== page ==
In the first of a new series of in-depth interviews with published children’s authors, Geoff Barker discusses the difficulties and the joys of the writing process with Kathryn Evans.

How did the seed of your novel More of Me emerge?

I was looking at pictures of my children, because my daughter is now grown up, and she’d gone off to university – and I was missing the baby that she was. If you like, I was mourning the baby that she was, and the toddler and the young child, and the twelve-year-old, although of course I adore her as she is now. All those previous versions of her I really missed, and I started to think about myself as a child. I had quite a difficult upbringing: my mum died when I was very young, my dad remarried and I didn’t get on with my step-mum at the time. Growing up, things were not easy. In the book, Six is pretty unhappy: and that six-year-old was me. When I look back, it doesn’t feel like it was me. I know it is – but it feels like a different version. And that was literally it. What if those previous versions of yourself still existed? So it started with my daughter going off to university, and it ended with this crazy story!

What’s so special about writing for you personally?

That’s changed over the years. I trained as an actor. But I fell in love with a farmer and if you want to be an actor you really need to be prepared to travel, earn not very much money, go wherever the jobs are and be away for quite a long time, and it’s really unsociable hours. We set up a smallholding and it needed both of us to run it, so acting went on hold. But that yearning for me – to create character – never went away. I’ve always written, always dabbled in writing, ever since I was a tiny child, but the need to create character and tell stories like I did on the stage remained: it’s kind of a performance. And certainly when I’m creating characters in stories, I act them out: I might play a part to the mirror; more often than not, though, I’ll be talking to my dog. And I will have conversations. To see me, you would think that I had absolutely lost it. Particularly the conversations in More of Me between Teva and Fifteen: I acted out both sides because that for me is the best way of hearing how a character is working. So I think writing became a substitute for acting – and then it became an addiction.

What are you most proud of? 

The reason I wrote the More of Me book – obviously I wanted to be published – was because I thought it might matter to someone who was struggling with identity issues. The fact that I have quite a lot of people contacting me for very different reasons spoke to me. That is the thing that I’m most proud of: people picking up that book and connecting with it. Also there was a young girl in my village, whose mum had bought the book, and she’d had a bit of a rough time at school. She sent me a message and said she’d only read my book because her mum had bought it and she felt guilty. But having picked it up, she couldn’t put it down. She took it to school, she’d had a really bad day, but she said she didn’t care because she could read about Teva. She said: ‘I was in her world’. She said that I’d made her want to read again. There’s nothing better for a writer than hearing that.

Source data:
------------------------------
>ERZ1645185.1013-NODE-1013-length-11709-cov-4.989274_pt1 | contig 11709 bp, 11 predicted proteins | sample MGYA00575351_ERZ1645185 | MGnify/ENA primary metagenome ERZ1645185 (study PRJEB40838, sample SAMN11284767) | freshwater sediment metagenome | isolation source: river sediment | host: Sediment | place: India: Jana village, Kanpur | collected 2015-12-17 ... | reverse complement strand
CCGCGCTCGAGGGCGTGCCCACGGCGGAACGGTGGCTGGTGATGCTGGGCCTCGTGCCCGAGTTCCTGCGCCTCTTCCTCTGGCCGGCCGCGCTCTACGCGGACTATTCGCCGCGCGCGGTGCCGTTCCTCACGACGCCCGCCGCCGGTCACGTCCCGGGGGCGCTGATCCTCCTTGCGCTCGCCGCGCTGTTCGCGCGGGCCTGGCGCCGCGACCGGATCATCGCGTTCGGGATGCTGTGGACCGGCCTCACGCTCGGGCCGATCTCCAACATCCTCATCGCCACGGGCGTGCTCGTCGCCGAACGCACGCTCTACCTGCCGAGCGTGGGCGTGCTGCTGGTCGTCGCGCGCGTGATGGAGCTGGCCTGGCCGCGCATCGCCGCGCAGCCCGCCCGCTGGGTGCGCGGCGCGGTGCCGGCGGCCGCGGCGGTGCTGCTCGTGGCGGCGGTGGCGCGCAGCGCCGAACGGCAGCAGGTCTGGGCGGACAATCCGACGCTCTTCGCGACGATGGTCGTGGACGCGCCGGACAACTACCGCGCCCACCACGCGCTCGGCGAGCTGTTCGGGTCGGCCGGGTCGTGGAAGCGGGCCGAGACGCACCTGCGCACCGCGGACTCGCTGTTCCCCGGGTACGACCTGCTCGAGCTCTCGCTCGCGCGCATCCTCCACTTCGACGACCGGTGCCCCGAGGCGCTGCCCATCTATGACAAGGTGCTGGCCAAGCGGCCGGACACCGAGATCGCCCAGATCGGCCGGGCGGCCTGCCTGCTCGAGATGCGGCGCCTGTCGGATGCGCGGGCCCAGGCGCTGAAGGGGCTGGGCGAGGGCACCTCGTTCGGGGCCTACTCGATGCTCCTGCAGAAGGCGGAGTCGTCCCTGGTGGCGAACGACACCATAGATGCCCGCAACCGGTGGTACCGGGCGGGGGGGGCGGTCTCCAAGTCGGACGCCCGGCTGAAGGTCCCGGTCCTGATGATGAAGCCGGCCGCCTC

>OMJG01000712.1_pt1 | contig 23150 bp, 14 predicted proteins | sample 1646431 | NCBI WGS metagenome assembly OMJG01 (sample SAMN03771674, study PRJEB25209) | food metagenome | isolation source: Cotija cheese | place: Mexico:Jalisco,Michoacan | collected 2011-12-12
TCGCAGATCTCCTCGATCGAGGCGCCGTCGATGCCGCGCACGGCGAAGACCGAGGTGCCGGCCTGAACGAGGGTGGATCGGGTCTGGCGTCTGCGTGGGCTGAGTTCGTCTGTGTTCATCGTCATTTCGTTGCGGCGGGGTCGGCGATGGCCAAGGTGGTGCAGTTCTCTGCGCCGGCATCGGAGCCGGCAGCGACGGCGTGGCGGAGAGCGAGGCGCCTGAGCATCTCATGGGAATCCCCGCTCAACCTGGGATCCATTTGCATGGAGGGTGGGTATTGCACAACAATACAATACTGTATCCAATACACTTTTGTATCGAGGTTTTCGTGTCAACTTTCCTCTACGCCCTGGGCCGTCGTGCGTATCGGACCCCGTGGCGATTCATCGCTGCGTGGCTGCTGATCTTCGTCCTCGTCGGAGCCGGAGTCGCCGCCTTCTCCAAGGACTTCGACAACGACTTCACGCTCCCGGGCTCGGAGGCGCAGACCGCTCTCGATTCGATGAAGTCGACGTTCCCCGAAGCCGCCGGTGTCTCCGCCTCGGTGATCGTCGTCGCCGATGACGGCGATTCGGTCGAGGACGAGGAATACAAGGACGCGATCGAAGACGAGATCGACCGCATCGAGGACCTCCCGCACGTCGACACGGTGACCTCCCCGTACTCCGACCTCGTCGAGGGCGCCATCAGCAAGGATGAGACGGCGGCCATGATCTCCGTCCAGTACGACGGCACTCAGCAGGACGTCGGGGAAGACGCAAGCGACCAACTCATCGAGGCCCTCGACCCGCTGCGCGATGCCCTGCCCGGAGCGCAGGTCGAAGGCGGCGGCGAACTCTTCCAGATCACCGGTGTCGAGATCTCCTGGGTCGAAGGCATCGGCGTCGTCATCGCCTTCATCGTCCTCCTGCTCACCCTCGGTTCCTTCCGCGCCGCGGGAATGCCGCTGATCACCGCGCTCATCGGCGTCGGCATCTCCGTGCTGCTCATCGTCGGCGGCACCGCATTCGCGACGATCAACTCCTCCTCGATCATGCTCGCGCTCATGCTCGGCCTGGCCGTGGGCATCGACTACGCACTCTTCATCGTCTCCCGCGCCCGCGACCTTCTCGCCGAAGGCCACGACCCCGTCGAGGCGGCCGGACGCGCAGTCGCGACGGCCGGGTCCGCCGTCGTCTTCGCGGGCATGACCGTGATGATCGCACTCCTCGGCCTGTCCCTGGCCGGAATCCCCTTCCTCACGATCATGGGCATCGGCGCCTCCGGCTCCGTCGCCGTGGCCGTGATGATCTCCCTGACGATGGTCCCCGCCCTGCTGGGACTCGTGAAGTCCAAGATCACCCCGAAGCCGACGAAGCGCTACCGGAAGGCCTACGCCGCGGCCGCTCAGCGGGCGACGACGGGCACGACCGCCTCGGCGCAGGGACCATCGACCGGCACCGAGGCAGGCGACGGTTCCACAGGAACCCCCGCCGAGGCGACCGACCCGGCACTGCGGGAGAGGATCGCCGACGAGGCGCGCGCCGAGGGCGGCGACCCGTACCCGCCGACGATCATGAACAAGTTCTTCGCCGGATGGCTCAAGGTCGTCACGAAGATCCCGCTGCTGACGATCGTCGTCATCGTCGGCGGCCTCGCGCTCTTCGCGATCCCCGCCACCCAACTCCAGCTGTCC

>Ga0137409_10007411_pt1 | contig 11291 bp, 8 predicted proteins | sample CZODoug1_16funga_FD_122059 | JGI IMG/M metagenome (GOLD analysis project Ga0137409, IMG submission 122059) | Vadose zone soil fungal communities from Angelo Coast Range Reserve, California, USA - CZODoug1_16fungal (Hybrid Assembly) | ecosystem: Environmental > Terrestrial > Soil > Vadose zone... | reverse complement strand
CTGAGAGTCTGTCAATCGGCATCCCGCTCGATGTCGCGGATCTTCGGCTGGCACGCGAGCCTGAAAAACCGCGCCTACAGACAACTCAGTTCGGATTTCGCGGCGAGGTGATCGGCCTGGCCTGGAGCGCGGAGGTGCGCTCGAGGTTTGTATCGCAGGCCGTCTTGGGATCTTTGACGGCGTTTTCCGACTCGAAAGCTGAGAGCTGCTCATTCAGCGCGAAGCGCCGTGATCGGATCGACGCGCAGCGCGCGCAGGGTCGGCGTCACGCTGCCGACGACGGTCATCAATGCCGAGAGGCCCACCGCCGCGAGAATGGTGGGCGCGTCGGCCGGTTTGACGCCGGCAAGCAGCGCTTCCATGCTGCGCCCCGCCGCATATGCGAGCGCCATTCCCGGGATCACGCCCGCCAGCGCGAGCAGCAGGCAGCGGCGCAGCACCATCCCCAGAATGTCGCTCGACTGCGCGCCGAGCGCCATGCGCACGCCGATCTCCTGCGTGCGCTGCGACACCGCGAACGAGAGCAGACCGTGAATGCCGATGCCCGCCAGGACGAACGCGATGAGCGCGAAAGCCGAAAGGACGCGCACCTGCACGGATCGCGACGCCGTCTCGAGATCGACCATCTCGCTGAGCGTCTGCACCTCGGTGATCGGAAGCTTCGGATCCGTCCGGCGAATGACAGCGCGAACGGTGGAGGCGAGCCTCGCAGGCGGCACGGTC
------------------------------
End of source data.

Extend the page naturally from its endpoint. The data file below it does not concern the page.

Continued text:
Header image: New York Zoological Society

This is an extract from the in-depth interview with Kathryn published on Geoff’s website. Find the answers to these question in the full-length article:
  • Did Kathryn actually enjoyed writing her first novel More of Me?
  • How do you follow a brilliant debut that’s been hugely successful?
  • What advice did SCBWI BI Co-Regional Advisor Natascha Biebow give to Kathryn early in her writing career?
  • What’s the hardest thing for Kathryn as a writer?
Click here to read the fascinating FULL INTERVIEW with Kathryn Evans

Geoff Barker thanks the generosity of those authors who have given their time to eloquently express their thoughts about their work and to provide fascinating insights into the creative experience of writing for this series. 

Geoff Barker may have written over 50 published non-fiction titles, but what he really loves to do is to create children’s stories... once upon a time for his long-suffering kids, but now for anyone who thinks quirky animal stories are essential for a long and happy life. He is currently working on Booty and the Beasts, a comic caper for which he received a Mentorship from the Scottish Book Trust in 2017.

Kathryn Evans is the award-winning author of More of Me. Her most recent success is winning the SCBWI Crystal Kite for UK and Ireland in May 2017. As well as writing YA, she fences competitively, bellydances for fun and also runs a strawberry farm with her husband. Somehow, she also finds time to volunteer as Co-Regional Advisor for the SCBWI British Isles.
Links to websites:
Kathryn Evans:
Usborne Publishing:

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